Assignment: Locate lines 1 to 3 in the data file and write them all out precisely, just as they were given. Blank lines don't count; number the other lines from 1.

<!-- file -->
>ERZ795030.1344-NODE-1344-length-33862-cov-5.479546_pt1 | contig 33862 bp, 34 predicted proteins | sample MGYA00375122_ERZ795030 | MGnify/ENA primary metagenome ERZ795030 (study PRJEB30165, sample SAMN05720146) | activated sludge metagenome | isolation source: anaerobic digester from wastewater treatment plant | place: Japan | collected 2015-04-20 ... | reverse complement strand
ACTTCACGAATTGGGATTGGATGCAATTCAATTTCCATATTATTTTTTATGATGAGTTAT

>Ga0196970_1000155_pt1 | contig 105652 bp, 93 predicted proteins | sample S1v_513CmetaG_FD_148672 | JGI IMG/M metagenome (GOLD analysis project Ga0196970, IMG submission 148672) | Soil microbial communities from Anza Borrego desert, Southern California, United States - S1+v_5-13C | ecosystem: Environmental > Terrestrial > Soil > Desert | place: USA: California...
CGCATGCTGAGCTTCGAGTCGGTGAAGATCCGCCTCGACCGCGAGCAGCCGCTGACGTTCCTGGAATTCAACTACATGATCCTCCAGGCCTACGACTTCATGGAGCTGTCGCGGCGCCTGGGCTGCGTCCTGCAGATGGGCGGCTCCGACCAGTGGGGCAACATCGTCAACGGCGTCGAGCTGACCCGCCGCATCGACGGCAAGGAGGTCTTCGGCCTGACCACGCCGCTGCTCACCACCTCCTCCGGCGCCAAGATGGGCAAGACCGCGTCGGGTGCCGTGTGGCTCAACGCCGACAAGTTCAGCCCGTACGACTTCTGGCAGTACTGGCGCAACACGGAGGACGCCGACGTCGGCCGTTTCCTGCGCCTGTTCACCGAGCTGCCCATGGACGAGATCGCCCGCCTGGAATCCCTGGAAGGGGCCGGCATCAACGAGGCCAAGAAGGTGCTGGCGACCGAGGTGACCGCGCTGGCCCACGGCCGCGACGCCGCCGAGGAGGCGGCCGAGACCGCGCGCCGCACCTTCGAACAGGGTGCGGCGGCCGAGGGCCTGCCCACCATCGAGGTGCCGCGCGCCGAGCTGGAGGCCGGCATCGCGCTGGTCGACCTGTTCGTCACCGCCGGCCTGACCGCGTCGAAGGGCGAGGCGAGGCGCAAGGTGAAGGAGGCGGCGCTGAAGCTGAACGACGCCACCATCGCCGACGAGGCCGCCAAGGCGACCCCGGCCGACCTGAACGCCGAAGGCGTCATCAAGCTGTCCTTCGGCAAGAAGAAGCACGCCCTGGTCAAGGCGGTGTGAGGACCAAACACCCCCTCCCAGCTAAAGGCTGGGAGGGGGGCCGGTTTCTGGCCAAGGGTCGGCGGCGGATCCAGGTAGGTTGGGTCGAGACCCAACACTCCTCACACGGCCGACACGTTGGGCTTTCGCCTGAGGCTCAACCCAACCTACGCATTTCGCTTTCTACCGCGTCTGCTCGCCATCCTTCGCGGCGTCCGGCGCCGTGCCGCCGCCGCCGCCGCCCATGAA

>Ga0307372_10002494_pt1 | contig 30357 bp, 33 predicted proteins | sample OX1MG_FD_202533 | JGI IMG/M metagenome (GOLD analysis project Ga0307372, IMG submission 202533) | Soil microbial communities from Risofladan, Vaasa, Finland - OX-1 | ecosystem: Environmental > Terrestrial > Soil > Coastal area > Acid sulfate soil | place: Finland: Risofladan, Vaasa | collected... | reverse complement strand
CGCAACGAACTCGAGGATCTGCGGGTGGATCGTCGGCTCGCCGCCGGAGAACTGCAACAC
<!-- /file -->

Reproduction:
>ERZ795030.1344-NODE-1344-length-33862-cov-5.479546_pt1 | contig 33862 bp, 34 predicted proteins | sample MGYA00375122_ERZ795030 | MGnify/ENA primary metagenome ERZ795030 (study PRJEB30165, sample SAMN05720146) | activated sludge metagenome | isolation source: anaerobic digester from wastewater treatment plant | place: Japan | collected 2015-04-20 ... | reverse complement strand
ACTTCACGAATTGGGATTGGATGCAATTCAATTTCCATATTATTTTTTATGATGAGTTAT

>Ga0196970_1000155_pt1 | contig 105652 bp, 93 predicted proteins | sample S1v_513CmetaG_FD_148672 | JGI IMG/M metagenome (GOLD analysis project Ga0196970, IMG submission 148672) | Soil microbial communities from Anza Borrego desert, Southern California, United States - S1+v_5-13C | ecosystem: Environmental > Terrestrial > Soil > Desert | place: USA: California...